I see that the Bartlett Boys up in North Dakota have been hunting deer and home-processing the harvest. We have been doing much the same here at our house.
This year was my son, Robert’s, first to hunt with a bow. He took a small buck with an arrow through the lungs. Then James, my youngest, hunting for the first time, shot a meaty buck that was more interested in cavorting with a group of does than watching out for his own hide (you can see James’ buck HERE). A third deer was taken when Marlene sighted it from the house, limping through the field with its back leg shot nearly off. Robert & James headed out, tracked the injured beast out behind the neighbors barn, and finished it off.
I know men who have hunted deer for years and not got one. But these boys are hunting and harvesting right from the start (Robert shot two last season—his first year hunting). Why is this? Well, clearly, they’re blessed. But they are also determined, persistent, patient, and eager to learn whatever they can about hunting deer.
Most mornings during hunting season the two get themselves up before dawn, make a breakfast, suite up, and head out to their tree stands. Then, when I get home from work in the afternoon, they are out hunting again, and come back home after dark. I never did this kind of thing when I was a kid. I missed out. Living in a suburban housing project, I watched a lot of television. Shows like Get Smart and The Partridge Family. It's a wonder my brain still functions. I am very thankful that these boys are into such a positive and productive outdoor activity.
They golf ball skinned all three deer. If you have never golf ball skinned a deer, check out THIS ESSAY that I wrote awhile back. The skinning technique works best when the deer is “fresh.” If the carcass hangs for long, or freezes in the cold air, golf ball skinning still works but it takes more time and effort.
Although we have been butchering deer ourselves at home for around ten years, we are pure amateurs. We cut off a couple legs at a time and bring them in the kitchen. Then we carve off chunks of meat and make sure there is no fat left on the meat. We also remove as much connective tissue as is possible. Chunks of venison are packaged up and frozen. Marlene uses the meat for stir fry, stews, and speedies on the grill. The backstrap, a long length of especially good meat down each side of the deer’s spine, is our favorite cut. We save those for summer meals outside in the back yard.
We also grind up a lot of venison chunks. Our grinder is a very basic hand-crank unit. The holes in the grinder plate tend to clog up with tough connective tissue pretty quick. Then it has to be taken apart and cleaned off. Very discouraging. But this year we figured out that if we cut the meat chunks real small before going into he grinder, it doesn’t clog up nearly so fast. And, partially frozen meat grinds best.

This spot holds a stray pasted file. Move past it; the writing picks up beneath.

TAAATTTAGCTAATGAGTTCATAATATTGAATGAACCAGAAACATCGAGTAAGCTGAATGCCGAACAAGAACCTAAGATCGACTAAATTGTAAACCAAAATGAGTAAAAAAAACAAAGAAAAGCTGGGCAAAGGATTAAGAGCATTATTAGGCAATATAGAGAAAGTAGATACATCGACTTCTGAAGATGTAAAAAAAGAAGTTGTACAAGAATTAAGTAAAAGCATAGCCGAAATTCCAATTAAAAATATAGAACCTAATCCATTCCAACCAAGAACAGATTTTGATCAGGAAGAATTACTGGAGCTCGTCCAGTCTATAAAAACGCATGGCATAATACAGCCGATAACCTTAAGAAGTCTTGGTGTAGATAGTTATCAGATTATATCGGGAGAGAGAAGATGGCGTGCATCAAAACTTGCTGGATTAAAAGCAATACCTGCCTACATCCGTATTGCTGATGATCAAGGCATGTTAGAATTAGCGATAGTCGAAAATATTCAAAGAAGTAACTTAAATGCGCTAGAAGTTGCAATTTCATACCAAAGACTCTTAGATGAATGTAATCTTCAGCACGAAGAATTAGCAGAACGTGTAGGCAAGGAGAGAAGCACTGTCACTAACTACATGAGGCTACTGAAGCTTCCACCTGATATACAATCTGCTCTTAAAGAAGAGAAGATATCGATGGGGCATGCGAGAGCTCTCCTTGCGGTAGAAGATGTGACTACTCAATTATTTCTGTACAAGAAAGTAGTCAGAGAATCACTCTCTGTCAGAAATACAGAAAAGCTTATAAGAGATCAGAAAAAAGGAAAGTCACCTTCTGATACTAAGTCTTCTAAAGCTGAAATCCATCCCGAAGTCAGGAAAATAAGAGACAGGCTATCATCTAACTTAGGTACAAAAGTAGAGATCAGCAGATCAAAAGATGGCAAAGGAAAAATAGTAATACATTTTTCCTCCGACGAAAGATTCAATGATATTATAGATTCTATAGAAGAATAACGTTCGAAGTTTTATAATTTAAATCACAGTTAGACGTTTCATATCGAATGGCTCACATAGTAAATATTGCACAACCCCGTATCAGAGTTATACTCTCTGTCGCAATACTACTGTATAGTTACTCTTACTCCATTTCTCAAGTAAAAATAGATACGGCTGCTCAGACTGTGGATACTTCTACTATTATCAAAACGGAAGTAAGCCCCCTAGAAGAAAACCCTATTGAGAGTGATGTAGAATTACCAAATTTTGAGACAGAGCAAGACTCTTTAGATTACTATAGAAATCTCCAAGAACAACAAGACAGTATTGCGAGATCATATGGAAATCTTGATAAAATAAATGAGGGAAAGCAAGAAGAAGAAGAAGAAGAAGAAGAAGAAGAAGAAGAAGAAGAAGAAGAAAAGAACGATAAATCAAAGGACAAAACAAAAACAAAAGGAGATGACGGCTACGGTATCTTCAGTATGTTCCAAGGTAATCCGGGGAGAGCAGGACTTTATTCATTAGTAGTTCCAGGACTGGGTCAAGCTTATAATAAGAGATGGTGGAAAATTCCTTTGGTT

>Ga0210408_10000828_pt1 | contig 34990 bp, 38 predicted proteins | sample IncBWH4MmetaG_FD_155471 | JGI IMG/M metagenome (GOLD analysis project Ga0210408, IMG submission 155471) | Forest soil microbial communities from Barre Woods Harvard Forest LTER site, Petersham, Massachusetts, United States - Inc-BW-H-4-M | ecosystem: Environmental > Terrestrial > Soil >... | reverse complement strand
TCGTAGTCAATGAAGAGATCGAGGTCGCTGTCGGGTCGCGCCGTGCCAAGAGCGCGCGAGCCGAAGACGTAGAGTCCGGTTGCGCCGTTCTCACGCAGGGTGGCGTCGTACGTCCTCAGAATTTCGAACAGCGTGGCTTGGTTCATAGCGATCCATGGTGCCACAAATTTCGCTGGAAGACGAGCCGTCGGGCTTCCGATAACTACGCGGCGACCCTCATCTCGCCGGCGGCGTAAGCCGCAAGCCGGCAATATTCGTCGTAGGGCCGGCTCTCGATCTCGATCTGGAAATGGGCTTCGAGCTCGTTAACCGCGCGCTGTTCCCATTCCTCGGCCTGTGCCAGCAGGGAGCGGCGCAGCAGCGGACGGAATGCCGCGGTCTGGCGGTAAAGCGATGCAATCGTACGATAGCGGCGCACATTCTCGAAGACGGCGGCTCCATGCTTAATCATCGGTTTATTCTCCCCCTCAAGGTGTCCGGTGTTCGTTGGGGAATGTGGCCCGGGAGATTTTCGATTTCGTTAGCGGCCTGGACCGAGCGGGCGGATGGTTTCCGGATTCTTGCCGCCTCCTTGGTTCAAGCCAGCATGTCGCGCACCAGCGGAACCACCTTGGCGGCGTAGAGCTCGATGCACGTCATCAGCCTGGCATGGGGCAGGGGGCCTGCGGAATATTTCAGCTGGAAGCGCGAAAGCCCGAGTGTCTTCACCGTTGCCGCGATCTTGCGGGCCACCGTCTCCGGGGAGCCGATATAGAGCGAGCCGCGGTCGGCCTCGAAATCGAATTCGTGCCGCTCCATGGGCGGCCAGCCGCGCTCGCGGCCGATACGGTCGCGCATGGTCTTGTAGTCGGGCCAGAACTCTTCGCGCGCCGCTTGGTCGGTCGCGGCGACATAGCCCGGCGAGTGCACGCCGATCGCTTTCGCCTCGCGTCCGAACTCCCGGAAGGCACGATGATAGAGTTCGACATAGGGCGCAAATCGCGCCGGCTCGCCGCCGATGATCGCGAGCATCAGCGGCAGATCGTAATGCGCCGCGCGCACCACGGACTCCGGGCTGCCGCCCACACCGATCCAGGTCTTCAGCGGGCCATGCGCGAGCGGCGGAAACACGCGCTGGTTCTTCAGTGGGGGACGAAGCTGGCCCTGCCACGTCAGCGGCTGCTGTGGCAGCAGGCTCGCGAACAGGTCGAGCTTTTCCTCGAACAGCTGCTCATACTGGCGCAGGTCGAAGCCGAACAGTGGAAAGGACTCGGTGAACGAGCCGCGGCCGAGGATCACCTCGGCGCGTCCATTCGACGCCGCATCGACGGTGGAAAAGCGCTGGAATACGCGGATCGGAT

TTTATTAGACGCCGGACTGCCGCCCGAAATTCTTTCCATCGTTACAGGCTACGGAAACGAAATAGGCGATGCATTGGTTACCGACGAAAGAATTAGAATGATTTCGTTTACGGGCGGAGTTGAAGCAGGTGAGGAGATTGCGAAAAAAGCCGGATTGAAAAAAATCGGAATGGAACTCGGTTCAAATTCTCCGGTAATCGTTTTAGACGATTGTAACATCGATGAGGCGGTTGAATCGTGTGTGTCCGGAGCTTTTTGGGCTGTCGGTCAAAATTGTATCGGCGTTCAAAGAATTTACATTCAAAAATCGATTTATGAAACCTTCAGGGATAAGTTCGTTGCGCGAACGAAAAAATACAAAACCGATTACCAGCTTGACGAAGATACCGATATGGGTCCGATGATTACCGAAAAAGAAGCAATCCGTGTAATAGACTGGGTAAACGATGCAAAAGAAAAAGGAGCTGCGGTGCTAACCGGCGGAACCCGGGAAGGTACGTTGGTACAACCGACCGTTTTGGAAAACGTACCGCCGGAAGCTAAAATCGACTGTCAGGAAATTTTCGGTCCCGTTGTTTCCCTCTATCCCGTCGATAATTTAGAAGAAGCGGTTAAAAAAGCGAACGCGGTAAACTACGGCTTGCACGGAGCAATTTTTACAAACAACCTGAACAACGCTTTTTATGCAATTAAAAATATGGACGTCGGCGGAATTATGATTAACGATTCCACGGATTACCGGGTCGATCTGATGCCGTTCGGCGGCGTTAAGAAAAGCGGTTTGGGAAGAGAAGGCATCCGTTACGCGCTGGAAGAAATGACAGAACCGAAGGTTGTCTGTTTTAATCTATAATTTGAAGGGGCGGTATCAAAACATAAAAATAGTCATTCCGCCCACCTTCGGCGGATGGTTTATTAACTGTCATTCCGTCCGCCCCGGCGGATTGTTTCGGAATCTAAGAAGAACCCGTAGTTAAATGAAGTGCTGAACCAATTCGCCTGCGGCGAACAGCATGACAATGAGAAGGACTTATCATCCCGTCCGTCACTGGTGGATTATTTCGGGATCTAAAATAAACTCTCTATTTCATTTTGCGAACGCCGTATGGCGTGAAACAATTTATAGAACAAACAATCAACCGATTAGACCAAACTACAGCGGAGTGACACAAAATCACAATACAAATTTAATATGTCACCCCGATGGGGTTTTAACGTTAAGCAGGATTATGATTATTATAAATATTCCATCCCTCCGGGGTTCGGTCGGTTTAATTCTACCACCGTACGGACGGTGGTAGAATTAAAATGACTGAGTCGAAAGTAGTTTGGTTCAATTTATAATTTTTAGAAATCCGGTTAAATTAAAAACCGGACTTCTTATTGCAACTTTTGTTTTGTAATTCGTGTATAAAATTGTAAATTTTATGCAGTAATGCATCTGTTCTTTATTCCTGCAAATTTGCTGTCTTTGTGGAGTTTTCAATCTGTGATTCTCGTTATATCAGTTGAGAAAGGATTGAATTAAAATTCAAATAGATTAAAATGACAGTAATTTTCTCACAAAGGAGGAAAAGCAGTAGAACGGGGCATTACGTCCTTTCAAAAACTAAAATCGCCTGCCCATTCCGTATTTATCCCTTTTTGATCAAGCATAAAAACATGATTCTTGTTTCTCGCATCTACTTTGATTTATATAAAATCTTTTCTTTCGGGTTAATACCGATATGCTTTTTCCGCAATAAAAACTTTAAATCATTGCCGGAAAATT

This year we made a fair amount of venison sausage. Since venison is so lean, you need to add pork fat to make the sausage. Marlene bought ten pounds of ground “pork trimmings” at the local meat market (unfortunately, the pork was not locally raised). To make the sausage, we mixed the ground venison and pork, half and half, with some spices, and ran it all through the grinder a second time. We did not put the sausage in casings. We packed it into one-pound ziplock bags for the freezer.
The Bartlett's have an electric meat grinder. Nice. We may get one too. But I’ll still hang onto the hand grinder—just in case. And if the electricity goes off for an extended time, we will can the frozen meat. We’re set up to can without the need for electricity. I’ve heard that canned venison is very good. Canning venison is on our list of things to do someday.
In the process of butchering a deer, there are a lot of scraps that aren’t fit for sausage. We bag those up for feeding to our dogs, and keep a supply in the freezer. Once we have taken all the meat we can get off the legs, I take them out to my workshop and cut them into 4 to 6 inch lengths. They will be given to the dogs. Right now the meaty bones are in a box outside where they will keep very well through the cold winter.
By the way, I make short work of cutting the legs into dog bones by clamping the body of my Sawzall in a bench vise. The saw is outfitted with a long woodcutting blade. I lock the saw on and can cut a length of leg into short sections in less than a minute.
Some people worry that if you feed venison to your dogs, they will chase deer. Does it then follow that if you give a cow bone to a dog it will chase cows? I doubt it. Besides, our old mongrel, Annie, does not chase much of anything these days (she just barks). And, though Marlene’s two beagles are inclined to chase after any animal scent their remarkable noses latch on to, I don’t think deer are their primary interest.
I read at PotterVilla Academy that Matthew Potter has been helping to properly butcher deer (instead of just hacking the meat off like we do). I think that is such a great thing to be learning!
Matthew... If you do put together a How To Butcher A Deer photo tutorial on the internet, it will surely help a lot of us who are lacking in the finer points of this rural craft.
In time, butchering a deer has gotten easier to do because we’ve become more familiar with what to expect. We’re still hackers, but we’re experienced hackers now. Last Saturday, Marlene and I and James and Robert all worked together for a few hours in our kitchen processing two deer. It was the “family economy” in action, and it was a beautiful thing. This aspect of us all working together as a family to do the task is what I find the most satisfying part of family-scale venison processing.
I think my main point with this essay is to communicate that if we can take a deer and turn it into meals, I'm sure your family can do the same.
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